SAS 9.1.3 Integration Technologies » Developer's Guide

Common Messaging Interface
Writing Applications Using the Common Interface
Using TIB/Rendezvous with the Common Interface
TIB/Rendezvous Coding Example
TIB/Rendezvous Certified Messaging Coding Examples
Using a Repository with Application Messaging
CALL Routines for the Common Messaging Interface
Attachment Layout for Websphere MQ and MSMQ Through Common Messaging Interface
Attachment Layout for TIB/Rendezvous
Attachment Error Handling for Common Messaging Interface
Application Messaging

Writing Applications Using the Common Messaging Interface

Two general types of programs can use the common messaging interface. One uses the interface to administer information about the message transports. Another uses the interface to send and receive messages between applications. These two types of programs are discussed in the sections below.

Important Note: In Version 9 of the Common Messaging Interface, Version 9 enhanced data sets are the default format for sending and receiving data sets. In order to send and receive Version 8 data sets, you must include the "ATTACH_VERSION=VERSION_8" option in the Dataset option list on the SENDMESSAGE call. If you do not use the "ATTACH_VERSION=VERSION_8" option on the SENDMESSAGE call, received data sets will be stored in the Version 9 format. If you might be sending data sets to another SAS session that is running Release 8.2 or earlier, use this option to exchange data sets in a format that can be interpreted by both applications.

Administrator Programs

SAS programs can utilize the common messaging interface in order to administer the information in the repository for the queues. The goal of such an administrator program is to encapsulate all information about the queues so that all other programs in the application can focus on using the queues rather than configuring them. This not only simplifies the other programs, but also makes the queues easier to administer by having all of this information in one location.

An administrator program performs general functions. For example:

  • defining the transport-specific details that are required by the queue. The available transports are: MQSeries (refers to WebSphere MQ), MSMQ, Rendezvous, or Rendezvous-CM.
  • setting aliases for new transports and queues and retrieving aliases for existing ones
  • retrieving the properties of a queue
  • defining and retrieving maps to data descriptors that identify the data type, offset, and length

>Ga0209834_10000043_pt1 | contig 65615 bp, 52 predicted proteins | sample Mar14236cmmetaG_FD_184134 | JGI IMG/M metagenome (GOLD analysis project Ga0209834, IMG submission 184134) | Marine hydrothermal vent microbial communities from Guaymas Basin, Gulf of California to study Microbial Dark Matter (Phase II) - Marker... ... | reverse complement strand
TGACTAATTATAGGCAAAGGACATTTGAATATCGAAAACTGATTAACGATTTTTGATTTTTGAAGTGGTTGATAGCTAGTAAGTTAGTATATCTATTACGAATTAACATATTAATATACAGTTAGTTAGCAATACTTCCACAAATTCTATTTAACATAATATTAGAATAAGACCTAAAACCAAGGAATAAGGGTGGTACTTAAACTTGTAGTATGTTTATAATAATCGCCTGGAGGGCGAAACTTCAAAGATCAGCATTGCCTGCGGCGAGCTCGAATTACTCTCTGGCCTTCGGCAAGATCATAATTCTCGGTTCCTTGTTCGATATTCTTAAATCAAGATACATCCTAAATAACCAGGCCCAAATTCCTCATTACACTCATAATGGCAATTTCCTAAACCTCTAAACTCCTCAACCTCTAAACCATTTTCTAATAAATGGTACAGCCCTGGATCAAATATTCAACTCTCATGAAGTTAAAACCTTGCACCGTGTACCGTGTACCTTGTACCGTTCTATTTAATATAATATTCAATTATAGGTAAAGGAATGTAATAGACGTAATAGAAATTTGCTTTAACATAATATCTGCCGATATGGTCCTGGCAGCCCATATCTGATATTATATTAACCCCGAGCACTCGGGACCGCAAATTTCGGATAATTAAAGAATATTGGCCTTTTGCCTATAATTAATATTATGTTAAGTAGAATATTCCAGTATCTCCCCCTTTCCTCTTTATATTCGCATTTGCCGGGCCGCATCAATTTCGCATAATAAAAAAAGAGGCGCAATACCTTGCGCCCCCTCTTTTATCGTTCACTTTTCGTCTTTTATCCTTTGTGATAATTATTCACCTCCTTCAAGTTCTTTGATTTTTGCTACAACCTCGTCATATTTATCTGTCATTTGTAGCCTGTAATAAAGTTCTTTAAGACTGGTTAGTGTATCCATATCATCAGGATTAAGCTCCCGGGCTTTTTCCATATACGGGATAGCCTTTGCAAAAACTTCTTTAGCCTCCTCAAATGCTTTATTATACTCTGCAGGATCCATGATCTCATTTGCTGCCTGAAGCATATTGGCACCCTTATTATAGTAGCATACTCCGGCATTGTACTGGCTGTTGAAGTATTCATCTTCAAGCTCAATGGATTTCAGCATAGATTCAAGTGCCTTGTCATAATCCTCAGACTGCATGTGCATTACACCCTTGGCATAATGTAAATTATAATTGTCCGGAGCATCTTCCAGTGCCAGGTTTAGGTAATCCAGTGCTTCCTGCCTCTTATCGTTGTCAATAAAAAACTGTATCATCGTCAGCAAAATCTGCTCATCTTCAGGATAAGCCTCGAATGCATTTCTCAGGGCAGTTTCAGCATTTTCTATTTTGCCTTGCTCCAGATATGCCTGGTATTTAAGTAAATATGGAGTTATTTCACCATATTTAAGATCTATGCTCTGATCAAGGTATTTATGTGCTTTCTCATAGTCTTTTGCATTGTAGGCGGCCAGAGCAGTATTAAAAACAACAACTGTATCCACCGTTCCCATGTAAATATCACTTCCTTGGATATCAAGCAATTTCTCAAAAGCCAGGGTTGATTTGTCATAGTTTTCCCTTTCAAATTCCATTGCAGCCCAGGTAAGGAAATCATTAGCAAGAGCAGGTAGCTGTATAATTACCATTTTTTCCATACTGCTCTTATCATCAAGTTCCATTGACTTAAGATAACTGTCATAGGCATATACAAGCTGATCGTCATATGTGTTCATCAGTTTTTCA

• setting and retrieving dynamic creation queue models for the MSMQ transport.
  • setting and retrieving transport definition models for Rendezvous (optional) and Rendezvous-CM (required).

The following SAS CALL routines are used to administer the information repository:

Other functions of the administration process include removing any unneeded information in the repository. This encompasses functions such as the following:

  • deleting a transport or queue alias definition
  • deleting a data descriptor definition map
  • deleting a dynamic or transport model definition.

The following SAS CALL routines are used to administer these aspects of the information repository:

User Programs

This section describes how a SAS program can use the common messaging interface in order to access message queues to send and receive messages to other programs. The common interface alleviates the need for these user programs to use transport-specific code. This makes the user programs less vulnerable to changes in the queue's attributes. The programs interact with each queue in a consistent matter, independent of the transport.

User programs perform general functions such as the following:

  • initializing the type of transport and obtaining a unique identifier
  • opening an existing queue by using a known transport identifier
  • sending messages to a queue by using a unique queue identifier
  • receiving messages (and possibly attachments) from a queue
  • parsing the message
  • getting attachments associated with a message (if necessary)
  • copying any desired attachment(s) to local storage
  • closing all queues upon completion of the program tasks
  • terminating transports initialized by the program.

The following SAS CALL routines are the basis for initializing/terminating a transport, opening/closing a queue, and sending/receiving messages and attachments:

In addition, user programs can perform transaction processing on transaction queues. Such functions include the following:

  • creating a transaction object in order to begin progressing
  • committing or aborting work that is performed by using a transaction object
  • releasing a transaction object and any resource that is associated with it.

The following SAS CALL routines are provided for applications that require transaction processing: